Tuesday, August 14, 2007


I’m still thinking about Sunday’s race and my training. I haven’t hammered anything out yet, but I’m pretty sure I’m going to add in a short speed phase. If nothing else, it’ll help me prepare for my alumni 5 mile race on September 1st. And as much as I’d like to try bumping my mileage into the 70-80 mpw range, comparing Grandma’s to Chicago, I don’t think that’s the right thing to do at this point. I seem to run better off that mileage when it’s just at an easy base building pace. However, when I combine that mileage with hills and hard workouts, it seems to wear me down.

Now that’s my short-term answer. Long-term, I want to build more mileage this winter, like 85-100 mpw. I just think that’s the only way I’m going to have any kind of breakthrough. It’s either that or try an approach that has me touching on all the different systems throughout the year. That sounds great, but with our winters, I just don’t know if I could pull that off.

I’m also trying to remind myself that I’m fitter than my 15K time. And if nothing else, last year’s 1:29:43 half marathon in August, followed by a 2:58:57 at Chicago should be enough to convince me that some races are meaningless.

Yesterday I ran an easy 6 miles. This morning I ran a nice 10 mile trail run in Hyland Park. I’m not sure if it was the storms that passed through last night or what, but Hyland smelled like Lemon Pledge in some places.

Quote of the day;

“Life is a desperate struggle to succeed in being in fact that which we are in design.” – Jose Ortegay Gasset


Patrick said...

Ah, Buckshot. Hope to see you there.

Anonymous said...


I found that I could always run my best mileage over the winter. I don't know why, but I and a lot of people can. As far as training the different systems, I always found the winter was no problem.
You can always run hills and you can always run 6 x 4:00 minutes or 10 x 1:30. The time isn't an issue and there is generally more resistance in those efforts. Heck, sometimes it's difficult to hold 9:00 pace, but you damn sure no the effort was there. As long as you can run effort, the time is not important.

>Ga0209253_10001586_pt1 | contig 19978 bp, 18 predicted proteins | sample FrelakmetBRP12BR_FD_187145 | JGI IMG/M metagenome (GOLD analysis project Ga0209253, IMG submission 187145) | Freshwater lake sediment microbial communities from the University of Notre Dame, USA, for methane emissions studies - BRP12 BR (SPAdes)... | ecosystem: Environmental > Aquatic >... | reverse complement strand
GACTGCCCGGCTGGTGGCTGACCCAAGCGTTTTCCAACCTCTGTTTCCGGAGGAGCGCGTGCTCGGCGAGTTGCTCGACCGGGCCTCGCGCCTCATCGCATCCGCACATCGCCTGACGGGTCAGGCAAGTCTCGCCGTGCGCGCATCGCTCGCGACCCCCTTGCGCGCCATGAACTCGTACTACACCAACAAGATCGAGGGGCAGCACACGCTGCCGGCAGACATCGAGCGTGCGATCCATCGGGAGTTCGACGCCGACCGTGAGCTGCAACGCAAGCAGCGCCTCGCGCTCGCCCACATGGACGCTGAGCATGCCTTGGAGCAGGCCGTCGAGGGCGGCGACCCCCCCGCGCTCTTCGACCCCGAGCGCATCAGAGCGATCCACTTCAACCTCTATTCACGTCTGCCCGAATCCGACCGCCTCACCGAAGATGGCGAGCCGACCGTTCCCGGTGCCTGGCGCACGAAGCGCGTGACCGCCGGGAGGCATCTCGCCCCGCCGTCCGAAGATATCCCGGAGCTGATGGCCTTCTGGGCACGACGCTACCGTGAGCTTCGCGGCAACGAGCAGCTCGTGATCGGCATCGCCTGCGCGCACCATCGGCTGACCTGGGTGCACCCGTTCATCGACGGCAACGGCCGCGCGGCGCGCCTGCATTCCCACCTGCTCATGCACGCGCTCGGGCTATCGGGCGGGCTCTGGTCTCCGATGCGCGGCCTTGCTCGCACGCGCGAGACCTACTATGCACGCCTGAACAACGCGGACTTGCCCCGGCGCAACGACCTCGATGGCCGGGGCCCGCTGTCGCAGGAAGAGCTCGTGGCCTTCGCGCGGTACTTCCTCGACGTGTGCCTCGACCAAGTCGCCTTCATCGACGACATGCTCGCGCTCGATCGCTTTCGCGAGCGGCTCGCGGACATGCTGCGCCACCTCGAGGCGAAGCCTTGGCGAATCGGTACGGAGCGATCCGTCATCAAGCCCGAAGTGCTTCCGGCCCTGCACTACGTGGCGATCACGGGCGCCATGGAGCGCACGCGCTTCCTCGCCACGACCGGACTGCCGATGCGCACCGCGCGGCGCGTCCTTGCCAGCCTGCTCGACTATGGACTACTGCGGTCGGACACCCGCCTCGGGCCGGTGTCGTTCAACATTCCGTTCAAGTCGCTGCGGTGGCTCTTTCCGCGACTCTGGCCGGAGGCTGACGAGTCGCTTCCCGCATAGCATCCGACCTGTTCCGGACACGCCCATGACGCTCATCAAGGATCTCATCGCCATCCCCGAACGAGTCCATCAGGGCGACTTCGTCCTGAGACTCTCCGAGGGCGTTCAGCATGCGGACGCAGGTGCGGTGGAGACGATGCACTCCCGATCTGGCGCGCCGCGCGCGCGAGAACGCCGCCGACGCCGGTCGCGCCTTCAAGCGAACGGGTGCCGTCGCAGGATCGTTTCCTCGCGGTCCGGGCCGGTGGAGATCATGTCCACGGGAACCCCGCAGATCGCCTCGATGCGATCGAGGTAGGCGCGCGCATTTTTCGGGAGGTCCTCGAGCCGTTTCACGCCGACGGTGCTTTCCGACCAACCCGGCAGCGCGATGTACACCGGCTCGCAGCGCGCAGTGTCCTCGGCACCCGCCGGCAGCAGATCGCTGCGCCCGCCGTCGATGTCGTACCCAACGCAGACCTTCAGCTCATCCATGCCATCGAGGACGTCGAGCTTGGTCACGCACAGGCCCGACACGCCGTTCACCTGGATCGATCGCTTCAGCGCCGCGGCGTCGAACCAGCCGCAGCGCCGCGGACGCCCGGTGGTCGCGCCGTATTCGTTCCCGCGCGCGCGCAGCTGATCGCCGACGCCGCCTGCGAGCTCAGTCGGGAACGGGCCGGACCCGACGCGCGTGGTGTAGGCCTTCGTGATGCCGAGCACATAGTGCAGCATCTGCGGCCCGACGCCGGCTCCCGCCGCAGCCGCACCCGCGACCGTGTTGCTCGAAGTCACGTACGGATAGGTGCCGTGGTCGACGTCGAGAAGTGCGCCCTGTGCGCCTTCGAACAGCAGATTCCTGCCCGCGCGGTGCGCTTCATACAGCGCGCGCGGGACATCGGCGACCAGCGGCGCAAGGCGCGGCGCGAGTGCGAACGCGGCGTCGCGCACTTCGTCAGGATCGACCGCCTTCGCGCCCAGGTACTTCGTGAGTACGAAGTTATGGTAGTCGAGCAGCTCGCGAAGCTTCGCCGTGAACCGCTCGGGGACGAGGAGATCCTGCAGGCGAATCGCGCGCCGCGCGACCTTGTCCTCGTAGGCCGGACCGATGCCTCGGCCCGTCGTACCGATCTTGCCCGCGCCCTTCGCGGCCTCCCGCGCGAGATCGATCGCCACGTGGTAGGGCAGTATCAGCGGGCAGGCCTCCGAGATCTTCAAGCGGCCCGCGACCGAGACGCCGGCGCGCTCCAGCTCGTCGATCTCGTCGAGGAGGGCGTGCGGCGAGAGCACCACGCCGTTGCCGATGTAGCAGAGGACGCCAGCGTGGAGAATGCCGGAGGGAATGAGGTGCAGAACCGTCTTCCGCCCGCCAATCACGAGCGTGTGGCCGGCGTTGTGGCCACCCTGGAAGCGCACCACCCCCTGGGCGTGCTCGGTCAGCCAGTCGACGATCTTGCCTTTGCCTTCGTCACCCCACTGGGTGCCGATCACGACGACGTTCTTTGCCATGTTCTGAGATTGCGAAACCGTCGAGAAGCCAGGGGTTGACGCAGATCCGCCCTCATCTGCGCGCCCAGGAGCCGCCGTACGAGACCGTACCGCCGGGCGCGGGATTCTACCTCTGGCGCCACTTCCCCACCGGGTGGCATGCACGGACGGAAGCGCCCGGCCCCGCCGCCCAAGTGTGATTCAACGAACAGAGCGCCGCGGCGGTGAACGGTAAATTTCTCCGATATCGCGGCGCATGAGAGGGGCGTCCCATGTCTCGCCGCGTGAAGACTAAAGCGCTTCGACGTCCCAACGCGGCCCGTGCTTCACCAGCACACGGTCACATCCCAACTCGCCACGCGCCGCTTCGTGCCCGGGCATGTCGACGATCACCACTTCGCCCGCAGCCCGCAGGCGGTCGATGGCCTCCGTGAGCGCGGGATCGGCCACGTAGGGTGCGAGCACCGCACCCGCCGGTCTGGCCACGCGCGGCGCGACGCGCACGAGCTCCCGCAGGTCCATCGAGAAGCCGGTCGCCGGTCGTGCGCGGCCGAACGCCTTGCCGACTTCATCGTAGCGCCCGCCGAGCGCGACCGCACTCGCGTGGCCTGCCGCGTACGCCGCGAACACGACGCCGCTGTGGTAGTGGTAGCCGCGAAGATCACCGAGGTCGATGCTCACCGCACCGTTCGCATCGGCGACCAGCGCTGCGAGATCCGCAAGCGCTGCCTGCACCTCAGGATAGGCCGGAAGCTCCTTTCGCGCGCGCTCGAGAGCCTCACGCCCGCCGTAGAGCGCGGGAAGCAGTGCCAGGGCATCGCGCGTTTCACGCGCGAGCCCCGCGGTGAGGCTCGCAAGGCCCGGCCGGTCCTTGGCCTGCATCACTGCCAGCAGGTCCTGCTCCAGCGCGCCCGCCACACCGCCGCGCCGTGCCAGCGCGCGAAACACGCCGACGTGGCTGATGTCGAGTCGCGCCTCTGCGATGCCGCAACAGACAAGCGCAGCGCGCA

Winter 78'-79'. I train about 60 miles a week and concentrate on hilly runs. The winter was brutal in PA and deep snow was common. I was running a long run and was up in the main competitors school district running steep 3/4 mile hills. I ran into one of the competitors out for a run and his school was just starting track runs on the track. He decided to run some hills with me and I was burrying him. Opening meet we faced this powerhouse and I was on the 2 - Mile relay and ran well, tied for first in the mile and won the 2 mile in bad conditions in 10:17 no problem. I was strong as hell compared to these speed merchants.

Train by effort in the winter an let the faster stuff (3-5 weeks) get you in peak condition when you need it. The summer is an enigma, rolled up in a question mark. Your always looking at the watch and this can be tricky. The winter is actually better in my eyes.

Boston 2002, I ran a lot of miles early and came down with foot problems in late January. When I could run, I ran hard. You commented on Hillrunner that all my runs were at 6:40 pace or better. I was only capable of 5 mile runs before the pain was to great. I ran hard because I figured the bad weather and 6:40 pace or better was good for me instead of 5 miles at 8:00 and hurting. I sandwiched in a couple 20 miles after 4-5 days off to heal and when Boston came I ran my existing PR.

I don't recommend it, but when you can run a big portion of the year at 70-80 plus or more and then you get serious pains, you can get away with short fast hard weeks and compete well. We aren't all made to train big mileage all the time.


Chad said...

PR, you gotta love Buckshot. It's a great course in a great town with great competition.

Double, another good post. Leave it to you to train in your competitor's backyard.

Your comments make me think about getting a pair of snowshoes for the winter to cut down on the pounding and just focus on duration. But I have to get through the summer and fall first.

Ryan said...

"And if nothing else, last year’s 1:29:43 half marathon in August, followed by a 2:58:57 at Chicago should be enough to convince me that some races are meaningless." If this is true, I am feeling pretty damn good about my 1:29:30 half the other day. I was pissed about my result just like you are. You're right - racing in our birth month sucks. Must be an astrological thing. Only half a month left 'til things start looking up...

Gregg said...

I know it is hard when the races don't quite go as you would like, but have trust/confidence in all the work you have done since Jan. I took a look at your last "tempo" workout. Give it a try again, maybe Friday, and keep the pace at 6:25 for all three miles maybe four. On Sunday's long run you should not have dead legs. I would do as much training in this zone during the "tempo" workouts. I do think you will find things feeling a ton better in three weeks. Are you doing sriders 6-10 X 100 meters after a few of your general aerobic runs? These can do a lot for your overall stride/economy and make the tempo runs feel a little better too. Just a few thoughts...I too am not a very good trainer in the summer months. We should all pick an early winter marathon and see how that goes?
Best Wishes.